Elkford busing issue ignites dispute

Community experiencing a school bus transit tiff.

  • Dec. 9, 2016 3:00 p.m.

By Ezra Black

An Elkford transit tiff has parents protesting, the school board apologizing and students walking.

In a Nov. 1 statement Joe Tank, manager of operations for School District 5, announced that no secondary school students would get a ride to school from the Middletown pickup.

In addition, no secondary students would be transported home from school in the afternoon unless they lived beyond the school district’s acceptable walking limit of 4.8 kilometres.

“The goal of these changes is to transport the greatest number of students without going over the capacity of our school bus,” said Tank in a statement.

Elkford’s only school bus serves 204 students, he said.

In a telephone interview, Tank estimated that 40 to 60 students have lost access to the bus because of the new system.

The changes were implemented Nov. 14 and concerned parents were not pleased. A petition was circulated asking for bus services to be returned to the students.

“We feel there is a need for our children to have busing due to certain concerns such as road conditions, animal encounters and no sidewalks,” said the petition.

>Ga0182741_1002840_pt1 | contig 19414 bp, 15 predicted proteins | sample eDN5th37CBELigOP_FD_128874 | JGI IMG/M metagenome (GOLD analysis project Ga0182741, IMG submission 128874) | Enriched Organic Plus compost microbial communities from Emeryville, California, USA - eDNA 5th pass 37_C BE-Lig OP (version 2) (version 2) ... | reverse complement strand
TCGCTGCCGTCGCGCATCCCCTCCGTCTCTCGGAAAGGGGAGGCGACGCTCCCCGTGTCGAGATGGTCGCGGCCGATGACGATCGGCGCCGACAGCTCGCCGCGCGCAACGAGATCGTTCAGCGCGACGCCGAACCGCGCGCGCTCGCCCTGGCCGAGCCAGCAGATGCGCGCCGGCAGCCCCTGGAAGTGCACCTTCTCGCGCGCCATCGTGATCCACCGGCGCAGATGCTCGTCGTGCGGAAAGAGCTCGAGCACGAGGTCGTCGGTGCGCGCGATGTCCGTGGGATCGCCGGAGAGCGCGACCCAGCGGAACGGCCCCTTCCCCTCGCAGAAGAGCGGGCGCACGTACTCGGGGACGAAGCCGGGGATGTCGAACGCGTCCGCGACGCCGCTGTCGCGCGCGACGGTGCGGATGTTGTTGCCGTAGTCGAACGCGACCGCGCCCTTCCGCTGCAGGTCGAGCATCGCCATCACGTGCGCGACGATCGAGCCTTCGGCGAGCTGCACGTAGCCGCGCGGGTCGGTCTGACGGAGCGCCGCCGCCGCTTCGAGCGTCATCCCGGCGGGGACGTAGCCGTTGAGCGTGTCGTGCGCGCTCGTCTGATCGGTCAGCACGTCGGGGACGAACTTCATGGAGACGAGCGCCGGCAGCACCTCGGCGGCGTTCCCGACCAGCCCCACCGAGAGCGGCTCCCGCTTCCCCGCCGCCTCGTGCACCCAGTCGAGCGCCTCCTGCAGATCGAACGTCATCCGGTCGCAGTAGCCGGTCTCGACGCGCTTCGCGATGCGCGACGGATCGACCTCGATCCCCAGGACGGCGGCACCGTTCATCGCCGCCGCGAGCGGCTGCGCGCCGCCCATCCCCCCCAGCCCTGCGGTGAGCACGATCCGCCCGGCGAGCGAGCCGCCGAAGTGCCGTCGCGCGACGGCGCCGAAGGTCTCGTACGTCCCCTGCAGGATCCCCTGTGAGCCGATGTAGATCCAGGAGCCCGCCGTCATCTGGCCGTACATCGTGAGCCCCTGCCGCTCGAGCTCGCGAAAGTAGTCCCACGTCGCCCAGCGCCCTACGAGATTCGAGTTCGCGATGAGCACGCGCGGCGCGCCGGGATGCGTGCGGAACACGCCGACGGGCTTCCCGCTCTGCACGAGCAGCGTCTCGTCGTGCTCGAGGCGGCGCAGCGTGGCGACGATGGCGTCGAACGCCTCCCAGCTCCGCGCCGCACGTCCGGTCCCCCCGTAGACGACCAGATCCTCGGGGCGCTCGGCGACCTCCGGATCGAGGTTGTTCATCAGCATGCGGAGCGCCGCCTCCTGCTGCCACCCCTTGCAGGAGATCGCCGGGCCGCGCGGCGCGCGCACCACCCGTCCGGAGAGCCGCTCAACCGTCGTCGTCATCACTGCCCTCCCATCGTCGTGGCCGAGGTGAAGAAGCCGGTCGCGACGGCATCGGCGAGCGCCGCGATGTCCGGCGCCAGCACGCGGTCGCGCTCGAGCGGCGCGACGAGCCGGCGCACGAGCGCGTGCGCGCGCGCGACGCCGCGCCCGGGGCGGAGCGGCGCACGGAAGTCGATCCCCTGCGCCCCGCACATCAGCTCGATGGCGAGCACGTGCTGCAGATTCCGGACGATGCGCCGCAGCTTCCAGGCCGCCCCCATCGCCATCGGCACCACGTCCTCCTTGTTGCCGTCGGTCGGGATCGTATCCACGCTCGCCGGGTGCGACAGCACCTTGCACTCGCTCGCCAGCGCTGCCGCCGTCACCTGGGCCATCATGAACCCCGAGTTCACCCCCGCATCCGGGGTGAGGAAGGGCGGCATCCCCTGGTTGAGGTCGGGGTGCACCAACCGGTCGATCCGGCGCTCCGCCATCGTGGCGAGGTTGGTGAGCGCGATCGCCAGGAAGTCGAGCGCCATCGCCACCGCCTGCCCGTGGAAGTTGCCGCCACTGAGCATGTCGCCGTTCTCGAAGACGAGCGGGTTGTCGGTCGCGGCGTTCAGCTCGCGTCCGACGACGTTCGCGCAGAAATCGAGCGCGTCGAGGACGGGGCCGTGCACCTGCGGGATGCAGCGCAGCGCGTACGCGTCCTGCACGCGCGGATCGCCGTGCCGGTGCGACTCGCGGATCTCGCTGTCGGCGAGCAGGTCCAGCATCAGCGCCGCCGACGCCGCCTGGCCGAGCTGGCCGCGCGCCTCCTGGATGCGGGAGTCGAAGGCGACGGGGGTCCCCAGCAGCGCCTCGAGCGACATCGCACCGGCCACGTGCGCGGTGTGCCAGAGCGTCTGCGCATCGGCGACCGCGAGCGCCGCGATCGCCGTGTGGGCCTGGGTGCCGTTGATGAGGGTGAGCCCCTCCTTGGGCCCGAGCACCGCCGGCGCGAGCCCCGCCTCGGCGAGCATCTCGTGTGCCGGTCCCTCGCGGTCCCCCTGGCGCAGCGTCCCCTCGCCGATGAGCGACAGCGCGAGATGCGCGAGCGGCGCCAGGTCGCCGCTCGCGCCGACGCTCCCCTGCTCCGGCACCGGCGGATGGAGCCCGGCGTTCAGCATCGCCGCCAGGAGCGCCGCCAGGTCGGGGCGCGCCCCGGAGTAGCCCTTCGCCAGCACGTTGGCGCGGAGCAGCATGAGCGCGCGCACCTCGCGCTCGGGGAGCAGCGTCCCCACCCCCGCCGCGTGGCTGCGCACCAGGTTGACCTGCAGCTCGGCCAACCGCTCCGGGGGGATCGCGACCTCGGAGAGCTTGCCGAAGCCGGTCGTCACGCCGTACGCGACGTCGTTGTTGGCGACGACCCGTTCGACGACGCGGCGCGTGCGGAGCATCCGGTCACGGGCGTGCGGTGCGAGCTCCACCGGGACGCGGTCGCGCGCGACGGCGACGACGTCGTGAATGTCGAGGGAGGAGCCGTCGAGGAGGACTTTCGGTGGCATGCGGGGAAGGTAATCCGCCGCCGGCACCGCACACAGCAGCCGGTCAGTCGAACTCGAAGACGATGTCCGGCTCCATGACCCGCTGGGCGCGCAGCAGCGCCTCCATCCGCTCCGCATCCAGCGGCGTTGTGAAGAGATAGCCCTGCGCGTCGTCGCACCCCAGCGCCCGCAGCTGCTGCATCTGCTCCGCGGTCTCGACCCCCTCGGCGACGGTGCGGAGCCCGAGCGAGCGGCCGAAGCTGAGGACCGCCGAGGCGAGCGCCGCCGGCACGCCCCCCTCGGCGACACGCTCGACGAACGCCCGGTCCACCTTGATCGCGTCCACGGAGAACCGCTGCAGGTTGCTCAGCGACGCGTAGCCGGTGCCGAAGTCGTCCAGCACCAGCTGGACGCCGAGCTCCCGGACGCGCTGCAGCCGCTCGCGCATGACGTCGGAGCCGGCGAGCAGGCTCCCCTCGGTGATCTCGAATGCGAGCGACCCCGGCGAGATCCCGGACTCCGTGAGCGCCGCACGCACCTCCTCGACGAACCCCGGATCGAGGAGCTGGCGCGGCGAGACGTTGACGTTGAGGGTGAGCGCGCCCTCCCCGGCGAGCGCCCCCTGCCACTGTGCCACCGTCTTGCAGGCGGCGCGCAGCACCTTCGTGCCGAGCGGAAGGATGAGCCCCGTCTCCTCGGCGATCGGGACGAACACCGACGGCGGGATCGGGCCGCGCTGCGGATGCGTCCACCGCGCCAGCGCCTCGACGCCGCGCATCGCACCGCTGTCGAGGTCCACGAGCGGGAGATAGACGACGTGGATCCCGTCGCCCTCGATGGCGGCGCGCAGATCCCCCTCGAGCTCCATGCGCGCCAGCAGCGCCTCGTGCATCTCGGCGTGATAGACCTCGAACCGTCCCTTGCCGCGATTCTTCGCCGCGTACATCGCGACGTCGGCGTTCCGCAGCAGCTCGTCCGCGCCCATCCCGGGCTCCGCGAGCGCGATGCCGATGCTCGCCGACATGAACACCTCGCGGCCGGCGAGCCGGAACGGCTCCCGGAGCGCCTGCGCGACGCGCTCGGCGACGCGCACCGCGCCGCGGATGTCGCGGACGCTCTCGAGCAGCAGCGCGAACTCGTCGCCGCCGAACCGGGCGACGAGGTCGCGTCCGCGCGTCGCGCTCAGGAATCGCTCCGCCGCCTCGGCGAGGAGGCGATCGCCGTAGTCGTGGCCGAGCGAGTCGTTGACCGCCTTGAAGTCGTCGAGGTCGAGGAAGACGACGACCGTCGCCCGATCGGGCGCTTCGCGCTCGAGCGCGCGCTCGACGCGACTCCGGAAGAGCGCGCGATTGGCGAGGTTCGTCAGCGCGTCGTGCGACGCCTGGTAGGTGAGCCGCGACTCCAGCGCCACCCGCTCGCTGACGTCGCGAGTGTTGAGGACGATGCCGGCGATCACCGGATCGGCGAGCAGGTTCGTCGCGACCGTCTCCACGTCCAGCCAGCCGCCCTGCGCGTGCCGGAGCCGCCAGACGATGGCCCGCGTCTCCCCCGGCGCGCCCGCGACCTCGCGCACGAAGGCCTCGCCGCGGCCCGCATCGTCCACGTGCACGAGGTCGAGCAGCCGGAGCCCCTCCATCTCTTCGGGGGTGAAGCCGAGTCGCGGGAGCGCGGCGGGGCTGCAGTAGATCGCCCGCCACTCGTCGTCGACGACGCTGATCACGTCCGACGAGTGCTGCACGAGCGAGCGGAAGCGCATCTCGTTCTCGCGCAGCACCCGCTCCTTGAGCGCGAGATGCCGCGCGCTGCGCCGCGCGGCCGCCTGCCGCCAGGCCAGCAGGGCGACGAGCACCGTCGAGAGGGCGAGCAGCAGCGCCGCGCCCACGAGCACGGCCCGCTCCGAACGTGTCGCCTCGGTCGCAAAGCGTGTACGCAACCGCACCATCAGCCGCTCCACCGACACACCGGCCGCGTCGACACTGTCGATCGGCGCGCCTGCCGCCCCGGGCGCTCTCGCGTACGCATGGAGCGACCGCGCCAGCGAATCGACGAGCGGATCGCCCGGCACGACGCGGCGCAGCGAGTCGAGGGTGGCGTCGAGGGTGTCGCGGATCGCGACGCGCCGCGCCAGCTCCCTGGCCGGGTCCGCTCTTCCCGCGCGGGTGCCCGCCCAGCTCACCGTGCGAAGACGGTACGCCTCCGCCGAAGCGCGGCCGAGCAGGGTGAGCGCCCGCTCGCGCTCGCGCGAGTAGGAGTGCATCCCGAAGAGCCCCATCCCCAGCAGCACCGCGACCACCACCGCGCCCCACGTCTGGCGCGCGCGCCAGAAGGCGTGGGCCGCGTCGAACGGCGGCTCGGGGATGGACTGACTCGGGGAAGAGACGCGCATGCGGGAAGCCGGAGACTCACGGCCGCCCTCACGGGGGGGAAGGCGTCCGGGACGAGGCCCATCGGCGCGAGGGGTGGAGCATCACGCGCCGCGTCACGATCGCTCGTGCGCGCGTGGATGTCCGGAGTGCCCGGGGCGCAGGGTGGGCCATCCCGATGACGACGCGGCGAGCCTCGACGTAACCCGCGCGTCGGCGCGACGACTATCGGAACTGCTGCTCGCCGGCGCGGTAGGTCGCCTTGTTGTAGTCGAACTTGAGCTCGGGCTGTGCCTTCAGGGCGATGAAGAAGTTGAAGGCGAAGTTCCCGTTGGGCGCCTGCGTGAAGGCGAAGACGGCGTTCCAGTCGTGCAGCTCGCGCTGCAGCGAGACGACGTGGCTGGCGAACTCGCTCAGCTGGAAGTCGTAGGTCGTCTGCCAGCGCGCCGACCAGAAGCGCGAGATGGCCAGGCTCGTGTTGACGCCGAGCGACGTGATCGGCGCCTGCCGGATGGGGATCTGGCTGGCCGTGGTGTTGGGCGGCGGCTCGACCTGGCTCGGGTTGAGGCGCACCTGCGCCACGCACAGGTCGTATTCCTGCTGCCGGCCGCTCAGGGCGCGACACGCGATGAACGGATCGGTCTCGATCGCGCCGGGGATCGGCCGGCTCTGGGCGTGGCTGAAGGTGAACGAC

On social media a parent expressed that, “This is important for all Elkford students. No busing for current high school students will mean no busing for future high school students either.”

Rob Norm, secretary treasurer for School District 5, said the problem is that Elkford’s students only have one operational bus and overloading has been a problem.

The changes maximize the use of the bus with priority given to the youngest students, he said.

“People have said we’re making reductions but that wasn’t the intent,” said Norm. “The intent was to get it organized so our driver knew exactly who is registered. We’re going to continue to monitor the situation. We have lots of kids who would like to have a ride and if they don’t use the service then they’re going to be taken off the bus register.”

The policy was brought up at the school district’s committee meeting on Nov. 28.

“It’s unfortunate because some students have lost rides but more have gained rides just by organizing it properly,” said Norm. “We’re trying to provide the best service that we can.”

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